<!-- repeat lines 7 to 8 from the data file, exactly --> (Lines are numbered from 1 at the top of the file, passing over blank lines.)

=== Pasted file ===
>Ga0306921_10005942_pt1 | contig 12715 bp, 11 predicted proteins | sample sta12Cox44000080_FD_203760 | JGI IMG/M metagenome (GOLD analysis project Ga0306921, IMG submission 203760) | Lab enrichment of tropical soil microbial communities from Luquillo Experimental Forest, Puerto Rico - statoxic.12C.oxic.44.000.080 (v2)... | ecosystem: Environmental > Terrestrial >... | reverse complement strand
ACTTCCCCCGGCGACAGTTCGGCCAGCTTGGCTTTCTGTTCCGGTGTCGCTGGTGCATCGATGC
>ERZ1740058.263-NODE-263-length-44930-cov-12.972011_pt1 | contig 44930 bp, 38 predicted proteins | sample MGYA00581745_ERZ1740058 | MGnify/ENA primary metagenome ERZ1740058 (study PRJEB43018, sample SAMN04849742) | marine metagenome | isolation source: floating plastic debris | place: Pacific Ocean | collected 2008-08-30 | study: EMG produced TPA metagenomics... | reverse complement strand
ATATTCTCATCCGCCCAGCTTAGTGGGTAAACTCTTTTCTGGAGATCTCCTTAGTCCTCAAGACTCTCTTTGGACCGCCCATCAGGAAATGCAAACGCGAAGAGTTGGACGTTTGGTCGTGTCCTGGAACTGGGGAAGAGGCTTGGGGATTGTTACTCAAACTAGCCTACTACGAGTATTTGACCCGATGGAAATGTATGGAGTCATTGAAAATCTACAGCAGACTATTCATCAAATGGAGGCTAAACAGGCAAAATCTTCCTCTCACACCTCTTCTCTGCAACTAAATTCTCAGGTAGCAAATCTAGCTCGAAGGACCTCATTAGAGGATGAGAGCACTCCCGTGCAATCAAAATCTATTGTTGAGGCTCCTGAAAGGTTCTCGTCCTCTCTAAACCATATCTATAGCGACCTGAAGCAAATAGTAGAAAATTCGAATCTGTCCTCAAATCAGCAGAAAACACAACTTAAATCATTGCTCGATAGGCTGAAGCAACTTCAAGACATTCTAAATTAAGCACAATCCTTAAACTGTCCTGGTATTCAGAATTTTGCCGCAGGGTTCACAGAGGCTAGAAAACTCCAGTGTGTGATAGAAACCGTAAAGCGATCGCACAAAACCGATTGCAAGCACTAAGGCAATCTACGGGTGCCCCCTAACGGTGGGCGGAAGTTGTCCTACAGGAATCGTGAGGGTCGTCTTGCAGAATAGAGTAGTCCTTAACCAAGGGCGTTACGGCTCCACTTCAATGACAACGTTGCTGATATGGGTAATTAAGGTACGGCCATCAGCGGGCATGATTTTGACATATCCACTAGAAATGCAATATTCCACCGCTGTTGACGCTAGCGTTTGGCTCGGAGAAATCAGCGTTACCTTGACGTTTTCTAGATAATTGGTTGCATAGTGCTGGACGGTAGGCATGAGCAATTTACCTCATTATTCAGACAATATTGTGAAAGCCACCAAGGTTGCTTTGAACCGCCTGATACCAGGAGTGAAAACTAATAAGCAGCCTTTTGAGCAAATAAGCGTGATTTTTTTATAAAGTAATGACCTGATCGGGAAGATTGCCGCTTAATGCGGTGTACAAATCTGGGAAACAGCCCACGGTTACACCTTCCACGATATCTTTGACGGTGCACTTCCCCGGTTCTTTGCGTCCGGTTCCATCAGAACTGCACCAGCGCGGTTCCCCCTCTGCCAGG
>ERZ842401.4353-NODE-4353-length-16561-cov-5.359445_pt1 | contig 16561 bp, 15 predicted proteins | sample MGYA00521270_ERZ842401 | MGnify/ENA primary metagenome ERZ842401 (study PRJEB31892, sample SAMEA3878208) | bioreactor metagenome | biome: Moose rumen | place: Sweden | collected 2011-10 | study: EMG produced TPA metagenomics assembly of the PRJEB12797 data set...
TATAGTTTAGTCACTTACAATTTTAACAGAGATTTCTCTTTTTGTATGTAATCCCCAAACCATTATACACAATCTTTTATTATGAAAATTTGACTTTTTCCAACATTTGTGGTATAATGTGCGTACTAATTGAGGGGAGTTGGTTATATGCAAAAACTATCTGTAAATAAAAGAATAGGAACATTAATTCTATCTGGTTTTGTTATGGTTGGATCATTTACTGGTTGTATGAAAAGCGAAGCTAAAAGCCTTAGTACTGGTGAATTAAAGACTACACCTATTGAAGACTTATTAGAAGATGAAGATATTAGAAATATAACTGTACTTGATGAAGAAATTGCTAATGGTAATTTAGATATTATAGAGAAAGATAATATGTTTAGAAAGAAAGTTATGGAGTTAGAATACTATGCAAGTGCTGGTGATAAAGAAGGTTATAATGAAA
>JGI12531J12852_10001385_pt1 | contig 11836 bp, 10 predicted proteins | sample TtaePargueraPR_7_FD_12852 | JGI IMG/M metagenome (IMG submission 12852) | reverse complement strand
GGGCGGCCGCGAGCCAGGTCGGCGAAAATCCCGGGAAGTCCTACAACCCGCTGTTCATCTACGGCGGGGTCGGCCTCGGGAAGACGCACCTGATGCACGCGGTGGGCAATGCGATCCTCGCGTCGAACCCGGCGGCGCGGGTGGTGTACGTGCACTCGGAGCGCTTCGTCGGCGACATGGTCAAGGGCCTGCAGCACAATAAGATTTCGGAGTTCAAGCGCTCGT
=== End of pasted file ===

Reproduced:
>JGI12531J12852_10001385_pt1 | contig 11836 bp, 10 predicted proteins | sample TtaePargueraPR_7_FD_12852 | JGI IMG/M metagenome (IMG submission 12852) | reverse complement strand
GGGCGGCCGCGAGCCAGGTCGGCGAAAATCCCGGGAAGTCCTACAACCCGCTGTTCATCTACGGCGGGGTCGGCCTCGGGAAGACGCACCTGATGCACGCGGTGGGCAATGCGATCCTCGCGTCGAACCCGGCGGCGCGGGTGGTGTACGTGCACTCGGAGCGCTTCGTCGGCGACATGGTCAAGGGCCTGCAGCACAATAAGATTTCGGAGTTCAAGCGCTCGT